Depression can affect anyone, Christian or not. Just as a broken leg would mean you require crutches, mental health issues will also often require medical treatment. Whilst depression may be invisible to others, it is a very serious
1. Distinguish between fact and feeling.
"The most important thing I’ve learned is that 90% of the time in the midst of my depression, my feelings have zero connection to reality. This is key when you’re in the morass of mental illness. I feel bad because something is seriously wrong with my body. Because my brain is rebelling — not because everything is really going to pieces.
2. Find a friend to remind you of the truth.
"Depression gets you stuck inside your head. Your brain becomes a swirling mass of half-truths and distorted perceptions. Up seems down; truth seems stranger than fiction. It’s impossible to think straight. It’s like looking upside down in a hall of darkened mirrors. During these times, I need someone to tell me the truth. Not in a corrective way or as an exhortation, but simply as an anchor. I need someone to say, “Listen, here’s what’s true. I know it doesn’t feel true, but it’s true. Right now, you feel like you are doomed. But God is with you. He loves you and won’t let you go.”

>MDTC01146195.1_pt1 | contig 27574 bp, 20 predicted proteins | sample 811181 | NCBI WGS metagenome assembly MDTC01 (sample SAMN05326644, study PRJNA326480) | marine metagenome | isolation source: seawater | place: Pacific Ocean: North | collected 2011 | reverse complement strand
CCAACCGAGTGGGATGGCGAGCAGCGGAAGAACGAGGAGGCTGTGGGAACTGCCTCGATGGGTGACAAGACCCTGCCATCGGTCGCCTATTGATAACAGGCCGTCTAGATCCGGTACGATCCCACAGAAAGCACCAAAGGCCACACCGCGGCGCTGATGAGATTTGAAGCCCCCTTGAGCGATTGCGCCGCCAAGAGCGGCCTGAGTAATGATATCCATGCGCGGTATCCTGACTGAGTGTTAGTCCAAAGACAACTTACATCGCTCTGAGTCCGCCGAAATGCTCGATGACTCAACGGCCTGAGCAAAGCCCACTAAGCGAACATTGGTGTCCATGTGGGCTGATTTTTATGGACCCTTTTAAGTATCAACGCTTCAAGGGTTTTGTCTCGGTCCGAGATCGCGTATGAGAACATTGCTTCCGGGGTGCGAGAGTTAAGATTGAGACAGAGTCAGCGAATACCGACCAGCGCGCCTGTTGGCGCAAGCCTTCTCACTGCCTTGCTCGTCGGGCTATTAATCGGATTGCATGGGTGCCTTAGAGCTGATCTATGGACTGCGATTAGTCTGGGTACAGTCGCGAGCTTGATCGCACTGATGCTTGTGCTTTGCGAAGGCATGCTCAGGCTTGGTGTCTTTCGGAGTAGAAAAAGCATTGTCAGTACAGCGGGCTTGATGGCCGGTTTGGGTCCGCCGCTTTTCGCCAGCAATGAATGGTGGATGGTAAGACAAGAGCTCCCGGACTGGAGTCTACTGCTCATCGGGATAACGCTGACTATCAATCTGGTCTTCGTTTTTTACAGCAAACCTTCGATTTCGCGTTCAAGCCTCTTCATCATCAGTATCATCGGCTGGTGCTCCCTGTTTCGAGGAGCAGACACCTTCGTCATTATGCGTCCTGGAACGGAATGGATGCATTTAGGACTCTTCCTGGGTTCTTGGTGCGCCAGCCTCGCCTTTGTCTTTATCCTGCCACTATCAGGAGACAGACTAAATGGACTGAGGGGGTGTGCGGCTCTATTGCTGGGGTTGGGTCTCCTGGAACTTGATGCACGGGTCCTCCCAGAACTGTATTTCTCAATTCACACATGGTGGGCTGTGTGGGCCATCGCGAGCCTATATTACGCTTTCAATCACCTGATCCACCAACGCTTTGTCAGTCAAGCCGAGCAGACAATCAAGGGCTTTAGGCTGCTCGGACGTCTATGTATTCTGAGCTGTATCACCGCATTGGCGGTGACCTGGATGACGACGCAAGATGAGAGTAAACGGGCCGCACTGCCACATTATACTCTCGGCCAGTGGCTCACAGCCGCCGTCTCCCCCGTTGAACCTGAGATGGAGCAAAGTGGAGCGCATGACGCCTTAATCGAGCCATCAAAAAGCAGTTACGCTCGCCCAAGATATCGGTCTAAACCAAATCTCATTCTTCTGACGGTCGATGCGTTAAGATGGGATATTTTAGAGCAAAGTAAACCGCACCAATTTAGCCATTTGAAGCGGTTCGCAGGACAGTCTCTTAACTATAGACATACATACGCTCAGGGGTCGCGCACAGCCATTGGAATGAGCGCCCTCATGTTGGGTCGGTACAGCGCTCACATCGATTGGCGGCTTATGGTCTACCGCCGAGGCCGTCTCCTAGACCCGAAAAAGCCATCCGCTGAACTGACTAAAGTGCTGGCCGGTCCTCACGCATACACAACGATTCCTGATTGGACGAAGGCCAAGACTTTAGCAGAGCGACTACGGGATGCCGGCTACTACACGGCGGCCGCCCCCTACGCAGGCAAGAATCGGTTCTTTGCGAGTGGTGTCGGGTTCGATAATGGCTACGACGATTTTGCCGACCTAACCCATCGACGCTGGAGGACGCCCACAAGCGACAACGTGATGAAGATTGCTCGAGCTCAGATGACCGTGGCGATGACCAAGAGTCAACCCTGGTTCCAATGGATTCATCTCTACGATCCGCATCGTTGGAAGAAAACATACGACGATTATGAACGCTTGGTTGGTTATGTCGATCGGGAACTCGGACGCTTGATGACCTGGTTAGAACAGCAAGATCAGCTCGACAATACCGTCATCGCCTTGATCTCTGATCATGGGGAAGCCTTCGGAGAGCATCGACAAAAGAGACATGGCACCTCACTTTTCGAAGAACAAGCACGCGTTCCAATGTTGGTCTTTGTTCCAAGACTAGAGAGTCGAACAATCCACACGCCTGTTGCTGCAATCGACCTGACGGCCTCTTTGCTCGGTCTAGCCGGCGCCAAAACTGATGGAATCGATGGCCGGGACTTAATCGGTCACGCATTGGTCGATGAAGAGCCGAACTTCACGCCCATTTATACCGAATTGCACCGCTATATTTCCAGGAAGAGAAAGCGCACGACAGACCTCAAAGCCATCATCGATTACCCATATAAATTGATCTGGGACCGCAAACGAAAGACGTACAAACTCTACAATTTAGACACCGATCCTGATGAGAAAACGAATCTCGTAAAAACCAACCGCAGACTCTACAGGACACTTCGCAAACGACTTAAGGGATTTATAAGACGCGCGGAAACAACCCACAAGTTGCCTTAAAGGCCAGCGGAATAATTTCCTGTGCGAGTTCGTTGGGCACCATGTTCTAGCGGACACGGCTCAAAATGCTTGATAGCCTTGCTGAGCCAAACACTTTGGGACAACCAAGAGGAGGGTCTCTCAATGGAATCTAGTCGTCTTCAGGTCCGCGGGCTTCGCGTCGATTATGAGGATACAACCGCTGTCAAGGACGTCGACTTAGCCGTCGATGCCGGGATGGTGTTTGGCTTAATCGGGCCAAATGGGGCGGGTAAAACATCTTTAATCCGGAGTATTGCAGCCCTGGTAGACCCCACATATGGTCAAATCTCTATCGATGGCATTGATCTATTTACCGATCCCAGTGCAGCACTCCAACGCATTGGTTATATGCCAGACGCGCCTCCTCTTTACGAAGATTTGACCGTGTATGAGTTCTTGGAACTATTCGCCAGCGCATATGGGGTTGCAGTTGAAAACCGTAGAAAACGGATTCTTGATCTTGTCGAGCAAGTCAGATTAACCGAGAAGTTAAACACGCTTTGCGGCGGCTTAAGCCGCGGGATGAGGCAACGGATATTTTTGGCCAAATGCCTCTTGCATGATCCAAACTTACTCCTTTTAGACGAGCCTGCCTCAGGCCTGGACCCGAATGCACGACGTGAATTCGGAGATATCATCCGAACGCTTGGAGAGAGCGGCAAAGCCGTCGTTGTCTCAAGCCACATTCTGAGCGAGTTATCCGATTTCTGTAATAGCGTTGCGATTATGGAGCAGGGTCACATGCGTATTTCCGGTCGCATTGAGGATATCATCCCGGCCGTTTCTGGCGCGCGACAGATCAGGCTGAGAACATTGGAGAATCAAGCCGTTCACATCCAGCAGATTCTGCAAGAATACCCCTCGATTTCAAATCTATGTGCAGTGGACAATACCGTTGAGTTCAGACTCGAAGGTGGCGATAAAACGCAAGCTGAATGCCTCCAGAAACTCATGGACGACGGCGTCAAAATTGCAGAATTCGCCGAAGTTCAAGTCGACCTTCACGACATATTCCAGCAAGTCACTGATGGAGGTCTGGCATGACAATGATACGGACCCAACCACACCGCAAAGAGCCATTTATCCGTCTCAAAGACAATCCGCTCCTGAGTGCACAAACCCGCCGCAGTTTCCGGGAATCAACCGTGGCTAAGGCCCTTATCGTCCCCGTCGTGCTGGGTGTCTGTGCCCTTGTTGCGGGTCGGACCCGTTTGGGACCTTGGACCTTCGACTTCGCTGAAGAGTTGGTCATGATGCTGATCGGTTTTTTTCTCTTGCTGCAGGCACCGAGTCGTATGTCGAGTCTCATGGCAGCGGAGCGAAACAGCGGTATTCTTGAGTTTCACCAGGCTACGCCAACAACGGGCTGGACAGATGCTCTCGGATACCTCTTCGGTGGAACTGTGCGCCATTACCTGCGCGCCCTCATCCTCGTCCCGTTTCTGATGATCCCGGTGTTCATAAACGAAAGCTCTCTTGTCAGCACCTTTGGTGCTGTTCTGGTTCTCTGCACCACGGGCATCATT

3. Give sunshine to the soul.
"There is an intimate connection between the body and soul. The body often charts the way forward and the soul follows in the wake. When your body is deeply sick, it pulls your soul downward, like a weight tied around the ankle. I’ve found that one of the most effective methods for increasing my faith begins with my body. When I exercise or go for a walk or sit in the sunshine, my body feels better. Blood and oxygen pump through my body, refreshing and nurturing it. When I feel better, I think more clearly and see things more accurately. When I think more clearly, I can more easily process and embrace God’s promises. When I embrace God’s promises, my faith surges."